The Front Room is proud to present new works by Rob de Oude, Rodger Stevens and Rosa Valado. This exhibition explores the concept of layering and repetition as a means of achieving a unified whole while exploring the sum of its parts. Simple elements weave together to create tapestries of grand design, with limitless functions available to each individual part. Through repetition and meticulous placement, base materials like copper wire and masking tape take on a greater form, creating visual stability while inviting close visual scrutiny. Crisscrossing lines, concentric circles, and repeating forms become their own miniature works, elemental to the final form yet definitive in their own right.
Each of the artists in the exhibition use the texture of overlapping linear forms to create a much larger whole. Rob de Oude makes straight lines bend using a complicated and overlapping grid, while Rodger Stevens bent linear sculptural works bring two dimensional linear forms to life in his overwhelming room-sized installation, and Rosa Valado’s architectural table-top configuration confounds and astounds with small, yet massive-seeming wire and metal forms.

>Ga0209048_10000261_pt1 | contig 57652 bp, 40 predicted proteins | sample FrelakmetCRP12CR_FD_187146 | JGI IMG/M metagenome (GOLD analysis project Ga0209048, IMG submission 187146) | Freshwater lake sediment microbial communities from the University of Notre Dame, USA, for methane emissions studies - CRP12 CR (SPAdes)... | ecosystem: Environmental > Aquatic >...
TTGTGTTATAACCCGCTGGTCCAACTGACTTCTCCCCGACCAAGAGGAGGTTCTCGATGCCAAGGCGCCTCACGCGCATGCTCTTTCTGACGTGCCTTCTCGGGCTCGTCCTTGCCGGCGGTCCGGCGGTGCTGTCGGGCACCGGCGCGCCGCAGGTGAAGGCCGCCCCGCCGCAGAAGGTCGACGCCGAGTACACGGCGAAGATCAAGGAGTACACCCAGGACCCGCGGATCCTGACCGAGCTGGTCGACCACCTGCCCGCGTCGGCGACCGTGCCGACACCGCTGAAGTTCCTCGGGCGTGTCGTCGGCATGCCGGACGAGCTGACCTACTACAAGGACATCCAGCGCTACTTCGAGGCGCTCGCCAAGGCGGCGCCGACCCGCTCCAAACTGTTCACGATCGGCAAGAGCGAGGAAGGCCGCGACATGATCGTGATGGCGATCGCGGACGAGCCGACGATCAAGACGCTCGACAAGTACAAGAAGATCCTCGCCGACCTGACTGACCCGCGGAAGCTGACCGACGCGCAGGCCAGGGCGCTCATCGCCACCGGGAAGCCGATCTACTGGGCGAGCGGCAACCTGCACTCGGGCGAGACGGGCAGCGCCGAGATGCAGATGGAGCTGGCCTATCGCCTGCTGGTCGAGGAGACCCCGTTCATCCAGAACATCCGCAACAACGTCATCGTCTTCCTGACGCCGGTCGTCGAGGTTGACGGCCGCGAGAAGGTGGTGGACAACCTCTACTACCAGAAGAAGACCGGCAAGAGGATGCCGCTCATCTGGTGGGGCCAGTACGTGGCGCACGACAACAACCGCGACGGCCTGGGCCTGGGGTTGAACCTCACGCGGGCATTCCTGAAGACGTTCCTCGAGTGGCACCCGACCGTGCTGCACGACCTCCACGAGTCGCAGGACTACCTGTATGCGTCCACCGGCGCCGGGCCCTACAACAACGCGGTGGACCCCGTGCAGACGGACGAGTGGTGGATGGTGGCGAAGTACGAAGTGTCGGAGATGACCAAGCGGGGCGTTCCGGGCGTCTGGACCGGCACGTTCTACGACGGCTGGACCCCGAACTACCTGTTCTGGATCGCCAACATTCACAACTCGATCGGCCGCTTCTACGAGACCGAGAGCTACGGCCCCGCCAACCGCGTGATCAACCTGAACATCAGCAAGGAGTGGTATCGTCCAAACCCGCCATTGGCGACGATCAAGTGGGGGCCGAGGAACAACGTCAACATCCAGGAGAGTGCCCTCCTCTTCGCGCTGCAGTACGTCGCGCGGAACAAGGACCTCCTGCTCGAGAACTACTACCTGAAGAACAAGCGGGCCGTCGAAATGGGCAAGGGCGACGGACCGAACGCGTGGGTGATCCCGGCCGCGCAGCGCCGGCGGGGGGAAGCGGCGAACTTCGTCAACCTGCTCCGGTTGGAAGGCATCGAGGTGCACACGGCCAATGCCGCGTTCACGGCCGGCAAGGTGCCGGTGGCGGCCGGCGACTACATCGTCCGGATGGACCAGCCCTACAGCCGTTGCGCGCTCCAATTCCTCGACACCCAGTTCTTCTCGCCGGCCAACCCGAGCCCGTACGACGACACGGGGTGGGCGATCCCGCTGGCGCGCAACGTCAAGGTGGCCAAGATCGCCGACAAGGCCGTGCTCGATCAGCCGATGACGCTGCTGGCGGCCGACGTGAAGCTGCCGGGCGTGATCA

Rob de Oude’s paintings and drawings are composed of multitudes of meticulously placed and repeated lines to reveal geometric shapes and patterns. The repeated use of a single line displays the infinite possibilities of simple units towards seeking an orchestrated balance in a larger scheme. De Oude’s rigorous painting process consists of layering and weaving matrices of straight lines until, between the contrasting colors and crisscrossing patterns, grids begin to bow and warp.
In this exhibition Rodger Stevens’ installation of his linear sculptures create a space of inhabited entities, sometimes recognizable, often not, of shape and form—homages to often under appreciated things around him, they are like Egyptian hieroglyphs of our current times. Inside the space of his installation one feels absorbed and confronted, overwhelmed, by not only the objects around oneself but also by the shadows on the wall within this dense forest of sinewy metal.
Rosa Valado’s sculptures are inspired by sacred geometry, physics, and nature. Using a range of metallic light-reflecting materials, Rosa has been creating architectural forms that interact with the viewer, often containing an interior space that one can enter. Rosa, normally known for her massive public sculptures, is working on a smaller “table-top” ratio for this exhibition allowing the viewer to draw oneself inside the architectural installation, like a plan for an unworldly world’s fair unrealized.